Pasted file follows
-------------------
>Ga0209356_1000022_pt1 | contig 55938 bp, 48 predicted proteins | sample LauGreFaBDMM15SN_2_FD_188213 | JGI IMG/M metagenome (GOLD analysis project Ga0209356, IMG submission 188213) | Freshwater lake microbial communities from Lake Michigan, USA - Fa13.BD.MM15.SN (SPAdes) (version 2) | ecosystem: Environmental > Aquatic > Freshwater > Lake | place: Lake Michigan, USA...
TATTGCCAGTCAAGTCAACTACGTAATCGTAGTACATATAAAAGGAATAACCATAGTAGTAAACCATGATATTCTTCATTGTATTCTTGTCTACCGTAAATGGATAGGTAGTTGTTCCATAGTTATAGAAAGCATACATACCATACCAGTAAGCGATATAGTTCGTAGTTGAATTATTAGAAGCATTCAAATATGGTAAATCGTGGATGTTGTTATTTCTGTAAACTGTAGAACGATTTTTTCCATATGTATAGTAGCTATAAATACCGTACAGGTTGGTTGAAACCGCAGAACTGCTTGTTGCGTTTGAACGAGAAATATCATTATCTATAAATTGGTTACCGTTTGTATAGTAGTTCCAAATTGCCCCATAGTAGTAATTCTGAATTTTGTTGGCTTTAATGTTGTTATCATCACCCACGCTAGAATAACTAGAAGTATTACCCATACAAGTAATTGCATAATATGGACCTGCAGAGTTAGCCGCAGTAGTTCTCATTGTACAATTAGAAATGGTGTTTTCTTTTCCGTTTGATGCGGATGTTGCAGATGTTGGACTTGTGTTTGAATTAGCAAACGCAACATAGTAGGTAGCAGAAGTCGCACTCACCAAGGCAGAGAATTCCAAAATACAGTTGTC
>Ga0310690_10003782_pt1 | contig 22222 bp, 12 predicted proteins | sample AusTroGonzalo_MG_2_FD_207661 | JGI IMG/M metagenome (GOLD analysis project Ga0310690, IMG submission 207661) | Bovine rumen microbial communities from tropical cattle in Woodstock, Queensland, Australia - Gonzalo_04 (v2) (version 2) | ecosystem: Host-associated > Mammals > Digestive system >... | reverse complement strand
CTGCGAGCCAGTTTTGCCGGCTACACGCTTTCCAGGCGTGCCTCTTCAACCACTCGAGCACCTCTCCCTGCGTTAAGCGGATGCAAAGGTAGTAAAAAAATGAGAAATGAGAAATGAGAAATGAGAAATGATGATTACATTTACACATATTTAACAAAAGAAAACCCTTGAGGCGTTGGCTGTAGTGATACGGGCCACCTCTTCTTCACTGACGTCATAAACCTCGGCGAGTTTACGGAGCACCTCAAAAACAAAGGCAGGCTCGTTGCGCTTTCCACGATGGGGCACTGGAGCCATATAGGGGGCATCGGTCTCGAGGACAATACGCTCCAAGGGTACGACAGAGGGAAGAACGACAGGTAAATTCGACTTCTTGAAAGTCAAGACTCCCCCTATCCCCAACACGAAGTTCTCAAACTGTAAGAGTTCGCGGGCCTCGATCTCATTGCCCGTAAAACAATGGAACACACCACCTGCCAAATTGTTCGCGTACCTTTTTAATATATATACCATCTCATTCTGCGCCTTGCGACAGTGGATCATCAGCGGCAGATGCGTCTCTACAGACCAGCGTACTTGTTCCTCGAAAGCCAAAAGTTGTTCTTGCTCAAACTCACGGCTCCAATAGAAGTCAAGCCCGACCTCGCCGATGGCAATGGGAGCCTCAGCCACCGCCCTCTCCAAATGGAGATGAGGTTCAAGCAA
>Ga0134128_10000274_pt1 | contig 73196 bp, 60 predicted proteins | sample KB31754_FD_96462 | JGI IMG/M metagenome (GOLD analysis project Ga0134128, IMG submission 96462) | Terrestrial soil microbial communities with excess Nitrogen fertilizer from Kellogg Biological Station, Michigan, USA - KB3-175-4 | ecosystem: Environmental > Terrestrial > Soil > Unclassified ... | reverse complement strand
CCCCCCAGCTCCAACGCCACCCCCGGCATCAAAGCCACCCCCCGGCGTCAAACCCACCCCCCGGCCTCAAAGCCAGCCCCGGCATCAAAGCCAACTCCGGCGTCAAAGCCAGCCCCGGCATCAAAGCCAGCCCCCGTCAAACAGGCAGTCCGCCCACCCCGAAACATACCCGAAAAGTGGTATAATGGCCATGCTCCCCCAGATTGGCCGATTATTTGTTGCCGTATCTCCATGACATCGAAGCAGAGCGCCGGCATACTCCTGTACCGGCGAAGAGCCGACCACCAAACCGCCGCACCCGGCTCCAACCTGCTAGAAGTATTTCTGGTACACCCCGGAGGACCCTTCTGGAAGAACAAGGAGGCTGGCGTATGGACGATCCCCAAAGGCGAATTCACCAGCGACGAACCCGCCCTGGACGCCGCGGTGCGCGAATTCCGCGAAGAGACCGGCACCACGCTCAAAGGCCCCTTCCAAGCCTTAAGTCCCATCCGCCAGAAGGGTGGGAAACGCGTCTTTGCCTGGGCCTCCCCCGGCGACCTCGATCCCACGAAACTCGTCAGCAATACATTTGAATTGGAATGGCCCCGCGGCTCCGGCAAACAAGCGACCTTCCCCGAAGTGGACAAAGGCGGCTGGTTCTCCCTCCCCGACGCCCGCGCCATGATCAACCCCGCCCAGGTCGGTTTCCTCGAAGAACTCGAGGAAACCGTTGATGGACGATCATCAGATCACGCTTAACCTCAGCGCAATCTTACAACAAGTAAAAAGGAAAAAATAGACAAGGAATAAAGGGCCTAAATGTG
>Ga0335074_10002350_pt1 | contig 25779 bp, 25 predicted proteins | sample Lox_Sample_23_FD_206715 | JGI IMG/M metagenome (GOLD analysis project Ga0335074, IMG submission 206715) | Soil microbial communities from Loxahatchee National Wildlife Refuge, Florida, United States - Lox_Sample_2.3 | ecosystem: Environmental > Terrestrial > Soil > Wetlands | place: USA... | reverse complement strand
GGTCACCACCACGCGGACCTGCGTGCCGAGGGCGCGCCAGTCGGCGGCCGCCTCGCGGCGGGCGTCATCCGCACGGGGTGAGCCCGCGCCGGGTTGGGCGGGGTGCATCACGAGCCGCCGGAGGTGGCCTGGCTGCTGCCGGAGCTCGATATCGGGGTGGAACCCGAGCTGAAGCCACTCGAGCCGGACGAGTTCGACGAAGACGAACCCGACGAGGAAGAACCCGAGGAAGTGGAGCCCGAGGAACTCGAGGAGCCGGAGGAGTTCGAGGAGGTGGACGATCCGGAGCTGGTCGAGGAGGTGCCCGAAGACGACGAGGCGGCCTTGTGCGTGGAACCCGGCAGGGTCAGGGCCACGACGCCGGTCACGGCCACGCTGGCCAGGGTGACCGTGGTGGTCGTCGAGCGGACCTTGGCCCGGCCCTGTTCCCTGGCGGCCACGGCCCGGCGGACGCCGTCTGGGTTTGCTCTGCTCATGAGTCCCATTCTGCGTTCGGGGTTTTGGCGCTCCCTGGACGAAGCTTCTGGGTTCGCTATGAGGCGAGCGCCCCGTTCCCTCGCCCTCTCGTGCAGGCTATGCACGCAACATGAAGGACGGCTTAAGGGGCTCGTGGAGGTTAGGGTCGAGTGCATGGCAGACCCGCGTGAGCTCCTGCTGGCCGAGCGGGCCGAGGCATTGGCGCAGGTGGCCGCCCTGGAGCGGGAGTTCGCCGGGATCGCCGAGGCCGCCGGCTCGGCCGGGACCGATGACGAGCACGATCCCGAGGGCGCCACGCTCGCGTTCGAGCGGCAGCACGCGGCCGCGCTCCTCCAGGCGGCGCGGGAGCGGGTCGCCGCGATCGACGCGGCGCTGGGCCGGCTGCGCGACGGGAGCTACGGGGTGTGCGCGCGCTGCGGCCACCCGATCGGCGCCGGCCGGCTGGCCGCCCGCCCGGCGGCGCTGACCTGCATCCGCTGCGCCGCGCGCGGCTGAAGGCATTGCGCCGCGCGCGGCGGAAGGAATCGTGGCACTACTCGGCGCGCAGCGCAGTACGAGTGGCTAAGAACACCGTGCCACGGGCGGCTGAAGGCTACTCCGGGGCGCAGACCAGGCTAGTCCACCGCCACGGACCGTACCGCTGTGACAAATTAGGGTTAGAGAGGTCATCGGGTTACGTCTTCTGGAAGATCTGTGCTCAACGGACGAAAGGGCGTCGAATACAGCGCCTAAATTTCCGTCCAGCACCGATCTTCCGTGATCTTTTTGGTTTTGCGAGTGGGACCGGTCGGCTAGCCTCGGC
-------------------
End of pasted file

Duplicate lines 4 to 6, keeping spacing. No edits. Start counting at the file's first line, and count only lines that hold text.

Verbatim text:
CTGCGAGCCAGTTTTGCCGGCTACACGCTTTCCAGGCGTGCCTCTTCAACCACTCGAGCACCTCTCCCTGCGTTAAGCGGATGCAAAGGTAGTAAAAAAATGAGAAATGAGAAATGAGAAATGAGAAATGATGATTACATTTACACATATTTAACAAAAGAAAACCCTTGAGGCGTTGGCTGTAGTGATACGGGCCACCTCTTCTTCACTGACGTCATAAACCTCGGCGAGTTTACGGAGCACCTCAAAAACAAAGGCAGGCTCGTTGCGCTTTCCACGATGGGGCACTGGAGCCATATAGGGGGCATCGGTCTCGAGGACAATACGCTCCAAGGGTACGACAGAGGGAAGAACGACAGGTAAATTCGACTTCTTGAAAGTCAAGACTCCCCCTATCCCCAACACGAAGTTCTCAAACTGTAAGAGTTCGCGGGCCTCGATCTCATTGCCCGTAAAACAATGGAACACACCACCTGCCAAATTGTTCGCGTACCTTTTTAATATATATACCATCTCATTCTGCGCCTTGCGACAGTGGATCATCAGCGGCAGATGCGTCTCTACAGACCAGCGTACTTGTTCCTCGAAAGCCAAAAGTTGTTCTTGCTCAAACTCACGGCTCCAATAGAAGTCAAGCCCGACCTCGCCGATGGCAATGGGAGCCTCAGCCACCGCCCTCTCCAAATGGAGATGAGGTTCAAGCAA
>Ga0134128_10000274_pt1 | contig 73196 bp, 60 predicted proteins | sample KB31754_FD_96462 | JGI IMG/M metagenome (GOLD analysis project Ga0134128, IMG submission 96462) | Terrestrial soil microbial communities with excess Nitrogen fertilizer from Kellogg Biological Station, Michigan, USA - KB3-175-4 | ecosystem: Environmental > Terrestrial > Soil > Unclassified ... | reverse complement strand
CCCCCCAGCTCCAACGCCACCCCCGGCATCAAAGCCACCCCCCGGCGTCAAACCCACCCCCCGGCCTCAAAGCCAGCCCCGGCATCAAAGCCAACTCCGGCGTCAAAGCCAGCCCCGGCATCAAAGCCAGCCCCCGTCAAACAGGCAGTCCGCCCACCCCGAAACATACCCGAAAAGTGGTATAATGGCCATGCTCCCCCAGATTGGCCGATTATTTGTTGCCGTATCTCCATGACATCGAAGCAGAGCGCCGGCATACTCCTGTACCGGCGAAGAGCCGACCACCAAACCGCCGCACCCGGCTCCAACCTGCTAGAAGTATTTCTGGTACACCCCGGAGGACCCTTCTGGAAGAACAAGGAGGCTGGCGTATGGACGATCCCCAAAGGCGAATTCACCAGCGACGAACCCGCCCTGGACGCCGCGGTGCGCGAATTCCGCGAAGAGACCGGCACCACGCTCAAAGGCCCCTTCCAAGCCTTAAGTCCCATCCGCCAGAAGGGTGGGAAACGCGTCTTTGCCTGGGCCTCCCCCGGCGACCTCGATCCCACGAAACTCGTCAGCAATACATTTGAATTGGAATGGCCCCGCGGCTCCGGCAAACAAGCGACCTTCCCCGAAGTGGACAAAGGCGGCTGGTTCTCCCTCCCCGACGCCCGCGCCATGATCAACCCCGCCCAGGTCGGTTTCCTCGAAGAACTCGAGGAAACCGTTGATGGACGATCATCAGATCACGCTTAACCTCAGCGCAATCTTACAACAAGTAAAAAGGAAAAAATAGACAAGGAATAAAGGGCCTAAATGTG